On your painting ingredients.
I created a lot of vocabulary, and some other things came to me very easily, by fate. The silver sheets are very difficult to make. I got very lucky and found a jeweler to make them. No one else can make them except him. They are solid silver. I marinated. I sculpted with it. It is a fantastic material. It gives light. And I also created paint sheets, which are very unique. By accident I discovered them.
What inspires your canvases, and the biography few know.
All my experience in my past. What I learned in my youth. It’s very complicated. My story is my father … He is like Shakespeare in China. There’s a tragedy story right there. I left China when very young. Twelve years old. Lost everything. Culture, smell, rice, the human being next to me. No relations. Nothing I can grasp on. I should have died, but I didn’t. I came through that, through that acute, frightening suffering. So here I am. So optimistic and appear to be very ha-ha-ha. I have this internal desire, this need to paint. That is inside me.
Your father and your film script.
My father is very famous, a big deal. Household name. Cultural Revolution, great tragedy. I did a movie script, which I was going to direct. A bio epic of the 20th century. My father’s life touches upon every important political event in in China. I never saw him after I was sent away from China — ever. Never wrote to him, never talked to him again. Nothing, from 12 years old on.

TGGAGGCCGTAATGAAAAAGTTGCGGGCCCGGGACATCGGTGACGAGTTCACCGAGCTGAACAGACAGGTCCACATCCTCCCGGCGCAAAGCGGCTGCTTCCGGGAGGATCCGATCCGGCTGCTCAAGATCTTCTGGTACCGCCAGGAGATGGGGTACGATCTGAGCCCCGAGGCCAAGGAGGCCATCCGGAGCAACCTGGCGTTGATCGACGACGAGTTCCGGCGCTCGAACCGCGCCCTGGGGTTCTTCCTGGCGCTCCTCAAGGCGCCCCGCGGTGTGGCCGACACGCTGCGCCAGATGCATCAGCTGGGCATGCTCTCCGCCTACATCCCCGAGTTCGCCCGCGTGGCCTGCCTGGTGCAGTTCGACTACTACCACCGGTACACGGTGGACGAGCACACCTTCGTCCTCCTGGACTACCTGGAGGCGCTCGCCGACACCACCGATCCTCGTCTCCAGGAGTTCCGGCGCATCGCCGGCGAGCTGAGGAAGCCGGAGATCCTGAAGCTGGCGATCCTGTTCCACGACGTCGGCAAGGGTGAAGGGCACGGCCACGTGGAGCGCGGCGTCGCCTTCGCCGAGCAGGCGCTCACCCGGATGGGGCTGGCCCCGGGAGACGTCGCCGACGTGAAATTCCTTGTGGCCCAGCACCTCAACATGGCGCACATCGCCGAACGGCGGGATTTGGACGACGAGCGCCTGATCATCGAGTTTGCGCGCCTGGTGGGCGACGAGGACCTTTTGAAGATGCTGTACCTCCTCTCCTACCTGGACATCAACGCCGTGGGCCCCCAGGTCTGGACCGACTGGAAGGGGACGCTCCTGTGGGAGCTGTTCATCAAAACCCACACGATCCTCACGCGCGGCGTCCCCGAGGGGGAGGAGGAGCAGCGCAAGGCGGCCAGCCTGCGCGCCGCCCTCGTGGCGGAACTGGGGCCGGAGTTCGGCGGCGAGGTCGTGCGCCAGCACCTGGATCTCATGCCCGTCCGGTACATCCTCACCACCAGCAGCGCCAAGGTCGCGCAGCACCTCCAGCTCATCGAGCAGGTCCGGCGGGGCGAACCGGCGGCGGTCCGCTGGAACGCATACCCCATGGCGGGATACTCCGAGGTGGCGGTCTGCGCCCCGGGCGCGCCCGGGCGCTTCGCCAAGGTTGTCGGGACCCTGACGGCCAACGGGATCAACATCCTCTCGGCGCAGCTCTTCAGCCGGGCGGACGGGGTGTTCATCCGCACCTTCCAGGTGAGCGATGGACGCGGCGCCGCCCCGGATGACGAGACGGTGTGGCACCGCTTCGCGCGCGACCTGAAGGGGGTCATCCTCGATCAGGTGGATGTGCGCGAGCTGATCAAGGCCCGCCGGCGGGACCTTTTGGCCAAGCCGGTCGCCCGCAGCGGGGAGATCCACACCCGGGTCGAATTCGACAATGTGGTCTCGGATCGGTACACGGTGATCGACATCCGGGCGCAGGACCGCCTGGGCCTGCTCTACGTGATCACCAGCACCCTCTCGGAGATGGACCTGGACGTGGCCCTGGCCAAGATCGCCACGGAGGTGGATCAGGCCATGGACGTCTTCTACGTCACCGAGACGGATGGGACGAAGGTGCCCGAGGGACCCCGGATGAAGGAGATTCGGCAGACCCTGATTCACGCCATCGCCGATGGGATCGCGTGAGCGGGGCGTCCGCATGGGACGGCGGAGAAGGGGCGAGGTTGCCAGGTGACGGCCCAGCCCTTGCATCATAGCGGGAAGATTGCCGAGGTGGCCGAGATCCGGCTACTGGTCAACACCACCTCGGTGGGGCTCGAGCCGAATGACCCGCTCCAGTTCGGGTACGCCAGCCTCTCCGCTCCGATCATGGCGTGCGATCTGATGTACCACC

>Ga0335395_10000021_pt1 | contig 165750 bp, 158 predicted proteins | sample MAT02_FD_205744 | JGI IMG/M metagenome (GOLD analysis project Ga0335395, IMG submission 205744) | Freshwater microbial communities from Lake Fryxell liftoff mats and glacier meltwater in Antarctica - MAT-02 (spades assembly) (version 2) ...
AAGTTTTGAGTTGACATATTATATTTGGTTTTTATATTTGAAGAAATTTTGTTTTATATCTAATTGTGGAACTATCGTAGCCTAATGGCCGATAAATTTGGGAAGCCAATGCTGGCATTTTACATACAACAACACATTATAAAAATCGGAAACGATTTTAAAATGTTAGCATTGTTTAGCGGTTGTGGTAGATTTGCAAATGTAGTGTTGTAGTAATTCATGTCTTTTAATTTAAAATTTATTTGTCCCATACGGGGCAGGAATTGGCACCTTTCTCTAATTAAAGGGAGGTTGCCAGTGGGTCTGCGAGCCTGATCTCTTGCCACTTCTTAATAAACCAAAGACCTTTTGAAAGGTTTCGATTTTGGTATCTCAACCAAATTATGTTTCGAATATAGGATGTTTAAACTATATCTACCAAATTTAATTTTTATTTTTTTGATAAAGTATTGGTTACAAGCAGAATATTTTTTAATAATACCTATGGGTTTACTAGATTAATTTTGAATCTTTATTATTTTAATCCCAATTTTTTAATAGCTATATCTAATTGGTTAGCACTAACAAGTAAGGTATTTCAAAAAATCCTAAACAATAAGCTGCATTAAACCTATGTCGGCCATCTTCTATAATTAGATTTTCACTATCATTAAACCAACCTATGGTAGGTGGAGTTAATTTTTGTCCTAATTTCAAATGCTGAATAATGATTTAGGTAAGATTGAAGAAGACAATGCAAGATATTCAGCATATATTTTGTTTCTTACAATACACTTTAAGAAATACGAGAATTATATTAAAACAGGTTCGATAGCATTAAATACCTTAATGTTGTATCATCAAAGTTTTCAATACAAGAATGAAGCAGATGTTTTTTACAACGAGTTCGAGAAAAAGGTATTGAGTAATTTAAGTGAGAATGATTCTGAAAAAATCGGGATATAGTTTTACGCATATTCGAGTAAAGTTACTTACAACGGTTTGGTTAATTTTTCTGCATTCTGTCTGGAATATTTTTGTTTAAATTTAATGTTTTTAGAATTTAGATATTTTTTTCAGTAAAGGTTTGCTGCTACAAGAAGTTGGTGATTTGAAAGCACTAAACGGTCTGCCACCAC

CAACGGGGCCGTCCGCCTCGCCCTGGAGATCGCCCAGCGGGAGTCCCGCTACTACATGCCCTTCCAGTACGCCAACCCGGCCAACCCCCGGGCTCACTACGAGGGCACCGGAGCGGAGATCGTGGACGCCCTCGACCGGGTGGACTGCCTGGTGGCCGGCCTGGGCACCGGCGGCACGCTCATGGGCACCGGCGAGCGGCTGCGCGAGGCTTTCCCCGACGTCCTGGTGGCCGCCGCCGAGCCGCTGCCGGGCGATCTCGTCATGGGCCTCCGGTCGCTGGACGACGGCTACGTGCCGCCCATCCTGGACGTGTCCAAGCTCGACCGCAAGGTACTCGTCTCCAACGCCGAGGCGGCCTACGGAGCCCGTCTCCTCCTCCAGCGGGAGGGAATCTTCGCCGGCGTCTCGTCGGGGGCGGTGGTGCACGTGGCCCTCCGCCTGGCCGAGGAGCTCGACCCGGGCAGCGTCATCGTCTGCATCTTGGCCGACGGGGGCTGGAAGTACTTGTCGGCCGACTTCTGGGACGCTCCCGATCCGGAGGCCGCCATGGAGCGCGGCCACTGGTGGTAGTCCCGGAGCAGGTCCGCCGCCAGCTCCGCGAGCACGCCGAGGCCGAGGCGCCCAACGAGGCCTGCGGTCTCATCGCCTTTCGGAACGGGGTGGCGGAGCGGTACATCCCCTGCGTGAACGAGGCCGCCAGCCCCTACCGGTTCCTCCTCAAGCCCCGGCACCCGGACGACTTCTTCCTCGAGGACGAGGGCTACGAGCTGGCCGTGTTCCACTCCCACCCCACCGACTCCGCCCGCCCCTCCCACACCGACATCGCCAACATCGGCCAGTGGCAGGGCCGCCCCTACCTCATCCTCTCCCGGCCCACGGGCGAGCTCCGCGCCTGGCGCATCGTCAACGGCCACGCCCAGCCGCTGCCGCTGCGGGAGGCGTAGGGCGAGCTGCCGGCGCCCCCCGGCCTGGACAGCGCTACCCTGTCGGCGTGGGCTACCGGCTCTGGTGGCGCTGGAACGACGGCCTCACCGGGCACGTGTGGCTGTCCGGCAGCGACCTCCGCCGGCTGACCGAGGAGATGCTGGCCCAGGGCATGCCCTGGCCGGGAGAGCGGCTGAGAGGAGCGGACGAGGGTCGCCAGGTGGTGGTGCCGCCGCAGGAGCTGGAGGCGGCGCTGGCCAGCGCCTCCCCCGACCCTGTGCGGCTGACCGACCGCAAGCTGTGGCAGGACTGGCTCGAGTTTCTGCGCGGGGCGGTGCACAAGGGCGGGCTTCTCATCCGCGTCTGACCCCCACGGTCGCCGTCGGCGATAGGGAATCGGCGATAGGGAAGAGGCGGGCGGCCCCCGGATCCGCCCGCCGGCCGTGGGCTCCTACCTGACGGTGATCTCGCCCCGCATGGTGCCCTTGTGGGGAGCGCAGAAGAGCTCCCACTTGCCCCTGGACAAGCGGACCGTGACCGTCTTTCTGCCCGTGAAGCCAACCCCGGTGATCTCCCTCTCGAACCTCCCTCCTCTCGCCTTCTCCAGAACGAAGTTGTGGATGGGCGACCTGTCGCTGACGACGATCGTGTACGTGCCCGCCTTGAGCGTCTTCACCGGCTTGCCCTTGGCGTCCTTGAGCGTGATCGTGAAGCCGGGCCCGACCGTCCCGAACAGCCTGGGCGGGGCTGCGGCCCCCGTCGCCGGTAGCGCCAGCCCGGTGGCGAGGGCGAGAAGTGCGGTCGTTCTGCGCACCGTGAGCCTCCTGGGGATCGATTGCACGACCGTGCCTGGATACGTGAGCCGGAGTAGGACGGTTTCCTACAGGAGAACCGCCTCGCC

Then he tragically died in the Cultural Revolution. My mother was beaten to death. There’s a lot of tragedy. And a lot of disconnect between me and the West. Here, people don’t know who my father is. People don’t know anything about me. Even the restaurant is designed as theater to make Westerners respect the Chinese people, the Chinese culture. That’s what I do. And I’m very lucky in my third act, that I can paint, and that I have the luxury to do that.
You and art history.
The breakthrough painting was about four years ago. Like Barnett Newman’s zip or maybe Jeff Koons’ rabbit. Mine came very quickly. I believe in destiny and fate. It’s a romantic idea, I know. I do an old-fashioned kind of painting, although in the modern vocabulary — like caveman painting. Goya, Turner, the expressionists are inspirations. But my work is always very much influenced by the period when I first painted; the late ’50s and early ’60s.
At that time all the expressionists are in Europe. Fontana, Tàpies, I came from that school. So when I got frozen for 50 years and woke up, I adopted post-Pollock. Abstract expressionism cannot be ignored in the media of the 20th century, if you are that kind of painter.